Page impressions are the overall amount of views the page has attracted. For example, if one person who has reached your website has consumed multiple pages per session, that tells you that they have followed clicked links. This is important as it’s an indicator that you’ve got strong content and your visitors are enjoying it.
I consider this one of the most important metrics in Google Analytics. This is because it can tell you if your content is resonating with your consumers. It’s much more than just seeing that you’ve gotten X amount of viewers. You can make assumptions based on the click through page view trends.
When setting up your website, the ultimate goal is to provide the page viewers with valuable content that will then turn into value for you and your company. This is the goal. Although, sometimes it doesn’t happen this way. At some point, you’ll have a website visitor that doesn’t engage with the content on a specific page. And instead of interacting with the page or moving on to purchase or send an enquiry, they just close your website all together. This metric is called a bounce rate and the rate varies depending on the content and the page layout and setup.
The bounce rate is an important data for a business as it lets you know if your website content is engaging the user. When assessing the bounce rate, you should be considering the goal of the landing page and maybe aim for the user to spend. Because not everyone will be a customer. The goal is to reduce your bounce rate to as low as possible by creating valuable content/information on your website. Depending on your business, the ideal bounce rate may vary and may differ from other industries and goal needed for a specific page. For example, a bounce rate for an e-commerce site may be someone who abandons their shopping cart. Whereas, for a business that needs just a few clients every month, the bounce rate could be a lot different.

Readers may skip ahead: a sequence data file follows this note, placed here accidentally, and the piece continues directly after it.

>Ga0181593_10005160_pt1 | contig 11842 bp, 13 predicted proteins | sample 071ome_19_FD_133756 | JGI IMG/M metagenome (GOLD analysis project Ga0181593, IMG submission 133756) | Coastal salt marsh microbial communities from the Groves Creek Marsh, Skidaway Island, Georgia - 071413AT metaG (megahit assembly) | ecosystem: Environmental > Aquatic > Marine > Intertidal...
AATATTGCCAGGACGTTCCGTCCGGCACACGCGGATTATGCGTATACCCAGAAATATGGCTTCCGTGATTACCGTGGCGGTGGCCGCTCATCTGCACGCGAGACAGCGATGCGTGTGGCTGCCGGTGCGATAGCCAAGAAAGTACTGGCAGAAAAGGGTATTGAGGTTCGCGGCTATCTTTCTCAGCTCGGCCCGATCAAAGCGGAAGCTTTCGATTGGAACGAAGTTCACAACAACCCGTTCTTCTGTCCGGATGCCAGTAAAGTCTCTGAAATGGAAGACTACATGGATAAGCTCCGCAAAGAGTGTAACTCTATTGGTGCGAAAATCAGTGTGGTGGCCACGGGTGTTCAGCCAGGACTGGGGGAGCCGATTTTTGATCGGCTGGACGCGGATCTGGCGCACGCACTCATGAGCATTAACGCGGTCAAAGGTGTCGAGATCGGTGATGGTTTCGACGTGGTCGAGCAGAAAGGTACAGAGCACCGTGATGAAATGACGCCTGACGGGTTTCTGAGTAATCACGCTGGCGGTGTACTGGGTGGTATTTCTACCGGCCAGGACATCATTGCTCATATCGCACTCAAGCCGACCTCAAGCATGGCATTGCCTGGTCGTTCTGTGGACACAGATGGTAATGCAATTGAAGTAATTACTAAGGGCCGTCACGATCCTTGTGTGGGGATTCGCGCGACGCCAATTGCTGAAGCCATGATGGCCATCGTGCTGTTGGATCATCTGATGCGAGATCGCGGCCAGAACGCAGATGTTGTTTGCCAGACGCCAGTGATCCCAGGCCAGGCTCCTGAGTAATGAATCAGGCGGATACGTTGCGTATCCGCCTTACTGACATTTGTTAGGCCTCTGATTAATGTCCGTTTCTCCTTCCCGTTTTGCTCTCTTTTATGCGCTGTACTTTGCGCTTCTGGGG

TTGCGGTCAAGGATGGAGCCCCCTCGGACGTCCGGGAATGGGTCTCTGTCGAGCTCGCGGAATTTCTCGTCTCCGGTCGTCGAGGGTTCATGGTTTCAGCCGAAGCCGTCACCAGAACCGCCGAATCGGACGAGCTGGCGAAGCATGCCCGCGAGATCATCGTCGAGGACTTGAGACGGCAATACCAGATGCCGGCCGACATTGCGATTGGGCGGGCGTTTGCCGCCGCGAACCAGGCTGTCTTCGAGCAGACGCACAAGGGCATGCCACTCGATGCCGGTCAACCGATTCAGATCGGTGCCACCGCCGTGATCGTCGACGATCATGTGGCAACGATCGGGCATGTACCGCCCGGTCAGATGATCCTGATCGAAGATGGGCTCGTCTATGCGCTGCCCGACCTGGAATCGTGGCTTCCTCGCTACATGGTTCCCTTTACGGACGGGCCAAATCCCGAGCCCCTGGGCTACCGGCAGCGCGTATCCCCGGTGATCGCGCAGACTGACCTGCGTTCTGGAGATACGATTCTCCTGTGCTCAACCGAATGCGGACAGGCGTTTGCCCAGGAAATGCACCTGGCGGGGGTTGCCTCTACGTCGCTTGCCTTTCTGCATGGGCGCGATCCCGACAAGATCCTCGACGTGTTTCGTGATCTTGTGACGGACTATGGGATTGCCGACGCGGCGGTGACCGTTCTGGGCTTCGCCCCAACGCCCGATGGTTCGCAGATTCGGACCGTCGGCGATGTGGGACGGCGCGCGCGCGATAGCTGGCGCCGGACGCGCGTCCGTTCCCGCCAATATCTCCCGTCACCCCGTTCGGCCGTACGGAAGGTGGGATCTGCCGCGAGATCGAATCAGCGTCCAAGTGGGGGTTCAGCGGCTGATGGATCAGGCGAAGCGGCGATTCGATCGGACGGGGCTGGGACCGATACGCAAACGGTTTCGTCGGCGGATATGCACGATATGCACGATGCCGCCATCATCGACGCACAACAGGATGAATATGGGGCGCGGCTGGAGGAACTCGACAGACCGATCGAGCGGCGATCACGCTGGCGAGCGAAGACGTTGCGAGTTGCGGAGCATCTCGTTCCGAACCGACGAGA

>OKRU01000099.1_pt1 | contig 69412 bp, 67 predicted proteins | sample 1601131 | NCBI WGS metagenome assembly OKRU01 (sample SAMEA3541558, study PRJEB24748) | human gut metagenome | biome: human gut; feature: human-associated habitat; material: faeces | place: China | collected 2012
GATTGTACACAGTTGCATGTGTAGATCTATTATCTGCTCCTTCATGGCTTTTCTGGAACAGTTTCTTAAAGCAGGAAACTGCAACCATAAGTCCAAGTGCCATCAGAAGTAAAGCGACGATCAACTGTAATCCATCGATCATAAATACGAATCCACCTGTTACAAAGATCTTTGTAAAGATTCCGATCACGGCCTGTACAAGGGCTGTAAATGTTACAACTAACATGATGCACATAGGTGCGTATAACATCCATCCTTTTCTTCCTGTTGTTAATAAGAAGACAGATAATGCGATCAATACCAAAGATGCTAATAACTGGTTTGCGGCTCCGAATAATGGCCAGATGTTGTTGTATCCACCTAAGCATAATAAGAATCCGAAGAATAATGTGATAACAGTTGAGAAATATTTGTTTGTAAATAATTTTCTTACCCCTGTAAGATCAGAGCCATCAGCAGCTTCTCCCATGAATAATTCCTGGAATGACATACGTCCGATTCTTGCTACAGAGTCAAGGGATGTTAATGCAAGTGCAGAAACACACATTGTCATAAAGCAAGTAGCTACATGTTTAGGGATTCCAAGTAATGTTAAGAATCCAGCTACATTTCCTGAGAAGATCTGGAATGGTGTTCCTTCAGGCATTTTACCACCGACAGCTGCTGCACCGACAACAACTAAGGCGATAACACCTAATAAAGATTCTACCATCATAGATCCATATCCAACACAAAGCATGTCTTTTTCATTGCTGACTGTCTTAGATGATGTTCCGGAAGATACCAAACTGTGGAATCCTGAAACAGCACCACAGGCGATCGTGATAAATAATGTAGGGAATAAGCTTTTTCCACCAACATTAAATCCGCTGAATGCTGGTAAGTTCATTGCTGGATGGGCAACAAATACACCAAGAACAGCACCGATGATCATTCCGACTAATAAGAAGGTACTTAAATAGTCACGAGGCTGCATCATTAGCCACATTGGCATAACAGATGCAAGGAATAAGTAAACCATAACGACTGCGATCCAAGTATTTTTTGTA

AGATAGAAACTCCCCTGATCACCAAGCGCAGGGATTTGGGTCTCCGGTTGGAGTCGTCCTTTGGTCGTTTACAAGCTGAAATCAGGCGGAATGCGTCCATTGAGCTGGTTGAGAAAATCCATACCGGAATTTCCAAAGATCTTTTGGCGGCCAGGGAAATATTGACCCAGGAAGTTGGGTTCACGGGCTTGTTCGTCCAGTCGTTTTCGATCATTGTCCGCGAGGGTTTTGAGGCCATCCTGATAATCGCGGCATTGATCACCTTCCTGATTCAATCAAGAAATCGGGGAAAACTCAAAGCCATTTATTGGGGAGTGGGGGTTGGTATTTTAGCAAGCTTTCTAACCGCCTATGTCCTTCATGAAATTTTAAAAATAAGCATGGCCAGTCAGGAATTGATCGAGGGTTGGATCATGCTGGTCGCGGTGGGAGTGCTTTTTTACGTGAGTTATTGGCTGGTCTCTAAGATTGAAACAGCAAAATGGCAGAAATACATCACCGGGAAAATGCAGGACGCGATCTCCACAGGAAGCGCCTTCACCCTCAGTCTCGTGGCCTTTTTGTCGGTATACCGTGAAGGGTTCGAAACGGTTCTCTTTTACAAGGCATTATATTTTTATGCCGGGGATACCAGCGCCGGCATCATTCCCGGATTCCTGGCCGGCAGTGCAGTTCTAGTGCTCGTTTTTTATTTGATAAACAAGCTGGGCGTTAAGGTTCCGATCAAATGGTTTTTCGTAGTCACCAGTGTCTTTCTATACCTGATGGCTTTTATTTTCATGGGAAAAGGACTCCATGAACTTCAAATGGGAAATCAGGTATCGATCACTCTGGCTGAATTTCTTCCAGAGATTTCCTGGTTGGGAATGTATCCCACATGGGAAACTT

When talking about Google analytics, a conversion could mean a few things, depending on your business. Because a conversion is just a measurement of a goal that’s been reached. This is obviously one of the most important metrics in Google Analytics.
Since many businesses are different, the idea of a success could differ. For example, a conversion for an e-commerce site could be a sale. Whereas a conversion for another website could be progressing to a certain part of the website. Such as clicking a button which take the visitor to the ‘Contact’ page or can be as simple as merely scrolling down to an area of the website. Whatever your goal is, it can be tracked and measured.
Google Analytics has a lot of power when it comes to the measurement of your businesses efforts. Still, beyond measurement, it can assist to dictate the direction of the business and assesses if your communications are effective, or not. This is a great for all businesses, as what’s measured, can be improved.
Although Google Analytics has many great features, we feel these five are some of the easiest to understand for a first timer. Thanks for reading our take on the most important metrics in Google Analytics. Good luck with your data tracking, but if you need help, contact us for a consultation.